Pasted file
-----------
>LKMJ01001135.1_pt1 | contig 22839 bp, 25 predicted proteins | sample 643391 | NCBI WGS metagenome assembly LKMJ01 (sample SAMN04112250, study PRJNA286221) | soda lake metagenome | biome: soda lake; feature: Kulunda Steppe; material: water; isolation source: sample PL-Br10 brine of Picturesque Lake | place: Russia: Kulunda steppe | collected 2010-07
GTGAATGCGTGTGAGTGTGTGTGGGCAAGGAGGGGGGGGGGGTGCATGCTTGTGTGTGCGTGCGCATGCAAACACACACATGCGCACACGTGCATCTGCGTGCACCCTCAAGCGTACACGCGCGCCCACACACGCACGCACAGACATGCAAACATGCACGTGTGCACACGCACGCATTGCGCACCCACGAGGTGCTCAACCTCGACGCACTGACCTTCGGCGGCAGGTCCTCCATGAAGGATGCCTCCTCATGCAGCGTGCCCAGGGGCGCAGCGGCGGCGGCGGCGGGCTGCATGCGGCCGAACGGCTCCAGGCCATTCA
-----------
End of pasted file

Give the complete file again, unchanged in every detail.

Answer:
>LKMJ01001135.1_pt1 | contig 22839 bp, 25 predicted proteins | sample 643391 | NCBI WGS metagenome assembly LKMJ01 (sample SAMN04112250, study PRJNA286221) | soda lake metagenome | biome: soda lake; feature: Kulunda Steppe; material: water; isolation source: sample PL-Br10 brine of Picturesque Lake | place: Russia: Kulunda steppe | collected 2010-07
GTGAATGCGTGTGAGTGTGTGTGGGCAAGGAGGGGGGGGGGGTGCATGCTTGTGTGTGCGTGCGCATGCAAACACACACATGCGCACACGTGCATCTGCGTGCACCCTCAAGCGTACACGCGCGCCCACACACGCACGCACAGACATGCAAACATGCACGTGTGCACACGCACGCATTGCGCACCCACGAGGTGCTCAACCTCGACGCACTGACCTTCGGCGGCAGGTCCTCCATGAAGGATGCCTCCTCATGCAGCGTGCCCAGGGGCGCAGCGGCGGCGGCGGCGGGCTGCATGCGGCCGAACGGCTCCAGGCCATTCA